Jennifer Chanis an artist and web developer who makes stuff as social commentary on sex, success, love, equality, suffering and happiness. Her work has been featured in Rhizome, LEAP, Modern Painters, Dazed, Sleek and Artforum. She has had solo exhibitions at LTD (Los Angeles), Transmediale (Berlin), ohmydays (Singapore), Future Gallery (Berlin) and Gallery CC (Malmö). Solo screenings of her work have appeared at Vox Populi (Philadelphia), LTD (Los Angeles), The Nightingale (Chicago) and Images Festival (Toronto). Her work has been shown at NADA (New York), Museum of Moving Image (NYC), Moving Image (London), Furtherfield (London), Abandon Normal Devices (Manchester), Museum of Modern Art (Warsaw) among others. She has made commissioned artwork for Kunsthaus Langenthal and Mexico Projects, Leeds. Chan used to have many arguments about politics with strangers online and on paper. Her incendiary writing on race, gender, art and internet culture has been published by West Space Journal, Mousse, Junk Jet, Arcadia_Missa, dpi, Temporary Art Review, Rhizome, Art F City and You Are Here: Art After The Internet edited by Omar Kholeif. Chan grew up in Hong Kong and lives in Toronto.

Hannah Barton, Memes, Manifestations and Magical Thinking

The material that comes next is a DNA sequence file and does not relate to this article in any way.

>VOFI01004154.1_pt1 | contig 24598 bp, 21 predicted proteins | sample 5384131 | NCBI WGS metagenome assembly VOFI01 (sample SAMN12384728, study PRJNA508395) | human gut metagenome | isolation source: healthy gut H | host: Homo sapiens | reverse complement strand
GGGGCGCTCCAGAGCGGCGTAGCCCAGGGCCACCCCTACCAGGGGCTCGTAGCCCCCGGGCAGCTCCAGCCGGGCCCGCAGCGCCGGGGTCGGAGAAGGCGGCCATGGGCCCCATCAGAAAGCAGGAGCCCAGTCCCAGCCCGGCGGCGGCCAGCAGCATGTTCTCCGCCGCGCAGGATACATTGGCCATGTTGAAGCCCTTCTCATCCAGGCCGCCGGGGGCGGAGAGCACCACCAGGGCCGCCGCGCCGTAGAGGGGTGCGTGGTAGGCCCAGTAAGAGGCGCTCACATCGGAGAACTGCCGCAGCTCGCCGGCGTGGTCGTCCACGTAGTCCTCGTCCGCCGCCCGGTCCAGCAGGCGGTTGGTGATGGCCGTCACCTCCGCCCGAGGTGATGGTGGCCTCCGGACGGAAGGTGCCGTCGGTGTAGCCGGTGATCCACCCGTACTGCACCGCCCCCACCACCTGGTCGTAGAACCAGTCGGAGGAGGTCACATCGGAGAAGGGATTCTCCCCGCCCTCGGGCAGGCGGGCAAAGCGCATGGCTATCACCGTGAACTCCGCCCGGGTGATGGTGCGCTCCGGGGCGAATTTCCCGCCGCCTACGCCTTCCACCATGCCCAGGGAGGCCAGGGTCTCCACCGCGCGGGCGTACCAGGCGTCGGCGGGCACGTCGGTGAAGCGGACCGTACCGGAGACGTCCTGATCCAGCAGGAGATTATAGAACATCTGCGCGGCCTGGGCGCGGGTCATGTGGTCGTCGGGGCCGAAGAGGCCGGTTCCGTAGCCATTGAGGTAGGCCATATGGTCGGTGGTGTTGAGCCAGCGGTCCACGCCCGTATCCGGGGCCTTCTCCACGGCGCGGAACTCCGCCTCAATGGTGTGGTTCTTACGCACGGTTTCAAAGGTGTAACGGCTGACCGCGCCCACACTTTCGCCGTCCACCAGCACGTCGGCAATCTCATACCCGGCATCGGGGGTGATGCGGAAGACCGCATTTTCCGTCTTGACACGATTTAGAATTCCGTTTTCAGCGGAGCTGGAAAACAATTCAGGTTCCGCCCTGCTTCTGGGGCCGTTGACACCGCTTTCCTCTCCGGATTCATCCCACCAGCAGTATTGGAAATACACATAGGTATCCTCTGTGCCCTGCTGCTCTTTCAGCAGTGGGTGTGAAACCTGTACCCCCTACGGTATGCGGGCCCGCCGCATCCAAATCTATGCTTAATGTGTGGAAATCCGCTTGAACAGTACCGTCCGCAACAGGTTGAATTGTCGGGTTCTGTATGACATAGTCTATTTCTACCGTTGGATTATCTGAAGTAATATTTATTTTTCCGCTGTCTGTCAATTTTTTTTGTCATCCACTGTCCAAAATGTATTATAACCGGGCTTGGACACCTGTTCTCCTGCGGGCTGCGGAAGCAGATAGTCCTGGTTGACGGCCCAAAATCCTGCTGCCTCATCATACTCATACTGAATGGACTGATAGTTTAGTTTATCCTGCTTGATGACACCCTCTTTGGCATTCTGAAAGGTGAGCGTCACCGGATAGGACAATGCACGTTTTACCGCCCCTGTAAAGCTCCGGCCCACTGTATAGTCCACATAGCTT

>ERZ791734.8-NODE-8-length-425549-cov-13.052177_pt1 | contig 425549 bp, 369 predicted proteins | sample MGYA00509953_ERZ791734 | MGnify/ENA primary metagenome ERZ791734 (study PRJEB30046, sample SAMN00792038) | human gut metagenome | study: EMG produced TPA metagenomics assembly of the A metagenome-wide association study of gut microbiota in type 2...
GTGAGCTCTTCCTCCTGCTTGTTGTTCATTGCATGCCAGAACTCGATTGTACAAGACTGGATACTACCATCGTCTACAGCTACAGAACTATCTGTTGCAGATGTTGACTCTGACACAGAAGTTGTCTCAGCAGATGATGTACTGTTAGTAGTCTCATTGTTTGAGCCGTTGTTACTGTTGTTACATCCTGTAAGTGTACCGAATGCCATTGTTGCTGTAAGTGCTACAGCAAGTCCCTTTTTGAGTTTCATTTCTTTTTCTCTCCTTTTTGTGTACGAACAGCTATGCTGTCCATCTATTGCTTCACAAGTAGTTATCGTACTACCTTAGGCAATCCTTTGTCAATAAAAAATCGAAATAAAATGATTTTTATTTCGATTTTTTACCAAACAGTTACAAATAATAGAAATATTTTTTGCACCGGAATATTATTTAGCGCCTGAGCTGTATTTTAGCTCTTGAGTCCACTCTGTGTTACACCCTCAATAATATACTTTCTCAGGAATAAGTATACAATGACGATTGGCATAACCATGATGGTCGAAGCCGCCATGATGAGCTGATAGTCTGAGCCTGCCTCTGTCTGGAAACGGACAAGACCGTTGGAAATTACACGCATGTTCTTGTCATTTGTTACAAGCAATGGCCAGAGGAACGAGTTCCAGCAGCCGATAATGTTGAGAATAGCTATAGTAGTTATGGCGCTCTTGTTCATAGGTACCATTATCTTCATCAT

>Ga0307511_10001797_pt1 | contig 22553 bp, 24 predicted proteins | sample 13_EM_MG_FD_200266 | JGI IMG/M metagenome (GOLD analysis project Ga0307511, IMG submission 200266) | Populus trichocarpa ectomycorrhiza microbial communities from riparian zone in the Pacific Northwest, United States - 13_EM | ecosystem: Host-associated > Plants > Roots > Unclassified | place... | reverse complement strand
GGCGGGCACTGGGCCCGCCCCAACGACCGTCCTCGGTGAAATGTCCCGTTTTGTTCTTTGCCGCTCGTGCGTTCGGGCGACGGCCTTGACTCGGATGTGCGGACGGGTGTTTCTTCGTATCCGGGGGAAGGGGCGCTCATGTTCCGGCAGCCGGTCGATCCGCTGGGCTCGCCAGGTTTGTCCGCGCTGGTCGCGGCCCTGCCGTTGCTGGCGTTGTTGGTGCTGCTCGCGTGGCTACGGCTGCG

‘Meme magic’ describes a power supposedly invoked from the proliferation of certain internet memes, which if tapped, causes URL (Uniform Resource locator) ideas to manifest IRL (In Real Life). The term – redolent of the New Age practice of Chaos Magic – first appeared in March 2015, after the co-pilot of the Germanwings Flight 9525 crashed his plane into a mountain. It became further formalized in 2016, evidenced by the emergence of the so-called ‘Cult of Kek’ – a quasi-ironic internet religion, crowdsourced by way of World of Warcraft, Italo Disco and ancient Egyptian hieroglyphs. Cultists – who considered Pepe the Frog a potent sigil – were largely pro-Donald Trump and they sought to invoke Pepe’s power via propagation: they believed Trump could be memed into power. Communication technologies are imbricated in the production of counter-histories, conspiracy theories and divergent narratives. As such, meme magic is a practice with clear historic and cultural antecedents. Yet, when further considered in the digital context, meme magic has a distinct relation to the contemporary technological milieu. This presentation seeks to provide thematic exegesis in the dual contexts of anti-establishmentarianism and confirmation bias, while identifying meme magic as a digitally afforded disruptive practice.